Hi, I have read your book on writing, and I specifically remember you writing something about Resistance upping the level of drama in your life. I am having a full blown attack of Resistance right now; no sooner have I fixed (or survived) one episode, another episode of high drama begins. Can you please help me here? I’d like to place the blame on a certain individual here, but I know that if I could do away with the Resistance, I could probably rediscover life as a source for happiness.

  12. Tony Lewis
    March 6, 2010 at 8:20 am

    ON “Depth of Work”, Part 2 . Your take on acheiving “depth of work” is very accurate and its true that very few humans ever get close to reaching this point in their profession due to the pain it takes to get to this place! I am a retired Army Ranger of 21 years and reaching my goals of becoming a warrior was the hardest thing I had never imagined! Spin on words but so true. Alas, anything of that value(being a Ranger in my case) is worth every second of effort and can only be achieved by the most insane! By the way, Noah didnt get eaten by a whale, Jonah did!

    • p-dawg
      March 8, 2010 at 4:33 pm

      Could Mr. Pressfield subconsciously have meant “Junah” in the whale? (I prefer to think that is so, even if it isn’t.) For those who haven’t read The Legend of Bagger Vance, Junah is the character who got inhaled into the belly of his particular whale, World War I, and subsequently was expunged and redeemed with the help of his mystical caddie, Bagger Vance. Of course, Junah’s counterpart is Arjuna and Bagger’s is Bhagvan Krishna, principal characters of the Bhagavad Gita who engaged in similar transitions. And Noah, another key figure in another mysterious tradition with an “ah” suffix to his name, is somewhere in between. All in the family, but so many significant kindred names can be hard to keep track of sometimes.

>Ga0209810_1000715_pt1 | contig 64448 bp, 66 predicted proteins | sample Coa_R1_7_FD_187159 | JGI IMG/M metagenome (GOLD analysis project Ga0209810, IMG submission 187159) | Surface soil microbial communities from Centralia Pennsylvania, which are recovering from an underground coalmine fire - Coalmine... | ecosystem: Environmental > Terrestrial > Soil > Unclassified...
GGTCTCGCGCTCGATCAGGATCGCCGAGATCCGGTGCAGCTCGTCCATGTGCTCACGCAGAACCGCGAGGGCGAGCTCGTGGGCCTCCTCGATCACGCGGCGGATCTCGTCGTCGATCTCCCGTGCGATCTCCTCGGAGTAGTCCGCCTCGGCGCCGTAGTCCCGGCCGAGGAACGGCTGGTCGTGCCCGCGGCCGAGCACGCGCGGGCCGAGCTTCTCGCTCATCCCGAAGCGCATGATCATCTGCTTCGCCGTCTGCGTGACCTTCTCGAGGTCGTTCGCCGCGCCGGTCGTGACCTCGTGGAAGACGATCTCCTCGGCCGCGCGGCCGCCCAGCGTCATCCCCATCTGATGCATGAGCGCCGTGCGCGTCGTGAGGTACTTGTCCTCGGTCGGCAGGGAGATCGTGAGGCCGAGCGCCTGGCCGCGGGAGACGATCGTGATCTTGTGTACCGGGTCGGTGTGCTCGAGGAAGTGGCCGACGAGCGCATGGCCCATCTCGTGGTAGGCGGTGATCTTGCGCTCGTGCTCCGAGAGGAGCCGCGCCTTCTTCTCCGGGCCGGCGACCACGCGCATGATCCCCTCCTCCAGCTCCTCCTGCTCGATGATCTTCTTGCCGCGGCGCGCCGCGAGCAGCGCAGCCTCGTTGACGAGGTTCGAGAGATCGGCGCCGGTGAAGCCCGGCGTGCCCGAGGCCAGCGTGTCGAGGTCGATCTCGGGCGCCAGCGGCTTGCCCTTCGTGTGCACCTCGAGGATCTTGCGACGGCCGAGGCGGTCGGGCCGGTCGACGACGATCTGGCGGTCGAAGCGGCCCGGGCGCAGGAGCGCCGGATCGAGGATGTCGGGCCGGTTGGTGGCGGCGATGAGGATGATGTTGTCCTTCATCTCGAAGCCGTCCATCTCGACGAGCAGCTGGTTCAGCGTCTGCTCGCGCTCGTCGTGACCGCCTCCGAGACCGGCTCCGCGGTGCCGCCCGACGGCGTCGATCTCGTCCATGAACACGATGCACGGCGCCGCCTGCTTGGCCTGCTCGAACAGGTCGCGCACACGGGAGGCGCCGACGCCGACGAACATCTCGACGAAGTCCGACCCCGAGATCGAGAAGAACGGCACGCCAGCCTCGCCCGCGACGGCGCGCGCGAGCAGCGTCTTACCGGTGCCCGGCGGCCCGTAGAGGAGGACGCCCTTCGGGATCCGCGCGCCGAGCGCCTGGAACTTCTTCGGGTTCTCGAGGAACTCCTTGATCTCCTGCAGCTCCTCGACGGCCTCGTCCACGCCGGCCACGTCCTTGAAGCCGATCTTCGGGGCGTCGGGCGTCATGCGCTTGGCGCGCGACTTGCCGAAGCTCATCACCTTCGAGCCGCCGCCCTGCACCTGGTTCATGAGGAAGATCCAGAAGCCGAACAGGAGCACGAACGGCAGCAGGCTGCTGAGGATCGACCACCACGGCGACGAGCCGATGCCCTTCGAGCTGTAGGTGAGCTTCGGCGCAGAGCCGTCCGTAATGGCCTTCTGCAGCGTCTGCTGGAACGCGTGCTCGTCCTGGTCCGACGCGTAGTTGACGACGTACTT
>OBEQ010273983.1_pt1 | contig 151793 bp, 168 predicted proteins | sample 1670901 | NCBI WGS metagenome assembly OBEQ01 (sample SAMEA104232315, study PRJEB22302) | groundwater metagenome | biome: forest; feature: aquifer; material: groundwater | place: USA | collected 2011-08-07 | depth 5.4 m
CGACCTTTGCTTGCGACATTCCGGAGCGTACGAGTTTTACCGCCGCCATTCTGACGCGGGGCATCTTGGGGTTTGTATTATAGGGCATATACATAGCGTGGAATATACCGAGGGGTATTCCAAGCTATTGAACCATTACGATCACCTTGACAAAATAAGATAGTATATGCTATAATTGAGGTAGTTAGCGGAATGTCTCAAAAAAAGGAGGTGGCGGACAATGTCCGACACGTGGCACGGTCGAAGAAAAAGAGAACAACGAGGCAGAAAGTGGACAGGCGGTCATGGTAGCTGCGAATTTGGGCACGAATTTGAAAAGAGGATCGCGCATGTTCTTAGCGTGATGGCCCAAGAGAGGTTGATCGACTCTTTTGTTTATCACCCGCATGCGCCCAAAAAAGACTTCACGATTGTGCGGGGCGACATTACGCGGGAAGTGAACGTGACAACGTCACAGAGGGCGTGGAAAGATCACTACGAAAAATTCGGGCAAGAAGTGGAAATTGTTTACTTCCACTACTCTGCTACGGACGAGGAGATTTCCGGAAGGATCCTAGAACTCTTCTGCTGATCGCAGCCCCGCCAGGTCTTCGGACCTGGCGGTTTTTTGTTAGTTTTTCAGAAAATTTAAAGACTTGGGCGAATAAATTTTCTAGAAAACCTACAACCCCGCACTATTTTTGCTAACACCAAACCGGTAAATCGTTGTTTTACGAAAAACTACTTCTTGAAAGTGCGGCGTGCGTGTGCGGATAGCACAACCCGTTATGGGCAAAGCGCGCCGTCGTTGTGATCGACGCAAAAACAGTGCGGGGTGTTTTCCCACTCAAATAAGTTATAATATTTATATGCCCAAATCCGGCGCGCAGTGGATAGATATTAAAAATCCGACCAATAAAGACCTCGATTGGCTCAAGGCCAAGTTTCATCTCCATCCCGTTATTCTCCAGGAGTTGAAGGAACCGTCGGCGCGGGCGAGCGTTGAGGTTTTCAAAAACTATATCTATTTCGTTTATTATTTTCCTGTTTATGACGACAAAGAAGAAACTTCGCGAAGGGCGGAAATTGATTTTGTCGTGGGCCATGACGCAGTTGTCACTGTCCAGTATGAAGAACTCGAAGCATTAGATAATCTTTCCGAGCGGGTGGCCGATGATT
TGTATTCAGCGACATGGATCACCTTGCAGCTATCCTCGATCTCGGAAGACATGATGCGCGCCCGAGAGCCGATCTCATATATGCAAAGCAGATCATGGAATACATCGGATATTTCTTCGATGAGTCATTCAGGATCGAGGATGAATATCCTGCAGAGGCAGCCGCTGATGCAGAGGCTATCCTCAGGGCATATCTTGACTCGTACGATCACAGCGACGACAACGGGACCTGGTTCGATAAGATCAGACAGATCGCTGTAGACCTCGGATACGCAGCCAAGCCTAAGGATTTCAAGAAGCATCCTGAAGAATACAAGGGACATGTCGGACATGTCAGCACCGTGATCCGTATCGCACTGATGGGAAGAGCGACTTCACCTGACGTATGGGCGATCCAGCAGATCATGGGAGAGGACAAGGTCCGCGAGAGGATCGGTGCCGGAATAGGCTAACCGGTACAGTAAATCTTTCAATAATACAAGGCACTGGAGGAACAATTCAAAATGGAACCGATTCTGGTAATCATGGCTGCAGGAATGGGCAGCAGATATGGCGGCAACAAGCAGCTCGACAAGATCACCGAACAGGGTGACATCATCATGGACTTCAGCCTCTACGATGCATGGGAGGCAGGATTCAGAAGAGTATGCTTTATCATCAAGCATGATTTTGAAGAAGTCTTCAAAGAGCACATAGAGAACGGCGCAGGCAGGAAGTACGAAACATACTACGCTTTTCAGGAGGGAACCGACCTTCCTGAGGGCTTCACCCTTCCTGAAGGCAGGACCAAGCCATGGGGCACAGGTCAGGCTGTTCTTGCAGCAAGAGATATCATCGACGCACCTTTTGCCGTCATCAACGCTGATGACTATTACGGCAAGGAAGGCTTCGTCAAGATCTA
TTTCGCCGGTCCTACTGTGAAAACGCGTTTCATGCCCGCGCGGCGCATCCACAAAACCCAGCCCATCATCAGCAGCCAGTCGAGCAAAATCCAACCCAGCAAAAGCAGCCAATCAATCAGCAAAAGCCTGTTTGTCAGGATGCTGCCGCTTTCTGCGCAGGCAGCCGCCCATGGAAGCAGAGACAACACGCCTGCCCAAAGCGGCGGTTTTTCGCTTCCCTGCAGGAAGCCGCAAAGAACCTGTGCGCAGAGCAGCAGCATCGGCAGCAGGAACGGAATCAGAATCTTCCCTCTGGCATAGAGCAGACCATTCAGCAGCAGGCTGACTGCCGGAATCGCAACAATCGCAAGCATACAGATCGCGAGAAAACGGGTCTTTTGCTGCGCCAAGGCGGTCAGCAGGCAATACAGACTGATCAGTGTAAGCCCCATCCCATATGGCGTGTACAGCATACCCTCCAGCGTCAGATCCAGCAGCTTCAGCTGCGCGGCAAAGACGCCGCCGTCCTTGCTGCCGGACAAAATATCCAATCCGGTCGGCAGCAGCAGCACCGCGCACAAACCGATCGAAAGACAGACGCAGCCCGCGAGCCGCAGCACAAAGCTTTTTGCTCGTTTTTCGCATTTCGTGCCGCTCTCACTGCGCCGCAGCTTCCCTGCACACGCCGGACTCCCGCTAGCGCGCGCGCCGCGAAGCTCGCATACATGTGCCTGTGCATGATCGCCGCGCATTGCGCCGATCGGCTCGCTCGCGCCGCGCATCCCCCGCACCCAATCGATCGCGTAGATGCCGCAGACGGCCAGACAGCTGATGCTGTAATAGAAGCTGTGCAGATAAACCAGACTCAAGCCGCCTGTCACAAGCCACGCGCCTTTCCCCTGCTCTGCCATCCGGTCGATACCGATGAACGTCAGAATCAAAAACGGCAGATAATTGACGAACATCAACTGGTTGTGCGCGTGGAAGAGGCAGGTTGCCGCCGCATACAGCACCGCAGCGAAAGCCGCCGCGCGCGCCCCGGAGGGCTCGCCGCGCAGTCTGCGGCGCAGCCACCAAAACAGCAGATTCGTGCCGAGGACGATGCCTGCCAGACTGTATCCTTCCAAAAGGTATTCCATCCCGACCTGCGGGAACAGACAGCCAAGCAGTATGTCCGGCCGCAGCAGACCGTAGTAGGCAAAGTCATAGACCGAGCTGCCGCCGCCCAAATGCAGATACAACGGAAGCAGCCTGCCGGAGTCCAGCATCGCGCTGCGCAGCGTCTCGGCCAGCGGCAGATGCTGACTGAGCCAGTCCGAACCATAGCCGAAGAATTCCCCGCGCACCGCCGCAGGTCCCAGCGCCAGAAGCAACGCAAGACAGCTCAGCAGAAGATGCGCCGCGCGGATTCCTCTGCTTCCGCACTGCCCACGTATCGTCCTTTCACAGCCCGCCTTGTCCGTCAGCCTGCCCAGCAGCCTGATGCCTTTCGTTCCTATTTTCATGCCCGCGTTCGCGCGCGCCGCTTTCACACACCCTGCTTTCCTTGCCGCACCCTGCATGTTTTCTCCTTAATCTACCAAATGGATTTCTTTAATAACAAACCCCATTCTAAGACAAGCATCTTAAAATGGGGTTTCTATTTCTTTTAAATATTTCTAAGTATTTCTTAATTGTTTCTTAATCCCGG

13. March 11, 2010 at 4:38 pm

    I’m trying really hard to understand this because I feel it’s so important. Immersion, possession by the Muses, craziness. I get that.

    Writing makes me crazy, and yet I am more crazy if I don’t get to do it. It becomes the thing that is often even more important to me than spending time with people I care about. I feel obsessed, possessed and driven towards this goal that I’ve cherished since I was a child. To write. It doesn’t make sense at times but here I am, still writing, still trying to go deeper into the art–never satisfied.

    But the paradoxes of blogging really make me question whether to continue with this kind of writing on the web. I can’t keep myself out of the tangle of writing for popularity, of looking for validation through comments and feedback and checking my stats. Yet I want my writing to be above the shallow seeking of applause.

    So much blogging is just empty words. Style without content, or reams of advice about using Twitter to increase your authority, Search Engine Optimization, and all that. It’s completely depressing. It seems no one cares about going deep and writing something that really matters. Something that can change people’s lives one day.

    How can I pursue depth of work on the web without getting affected by all the dross? Or would I be better to quit blogging now and work towards publication in other ways?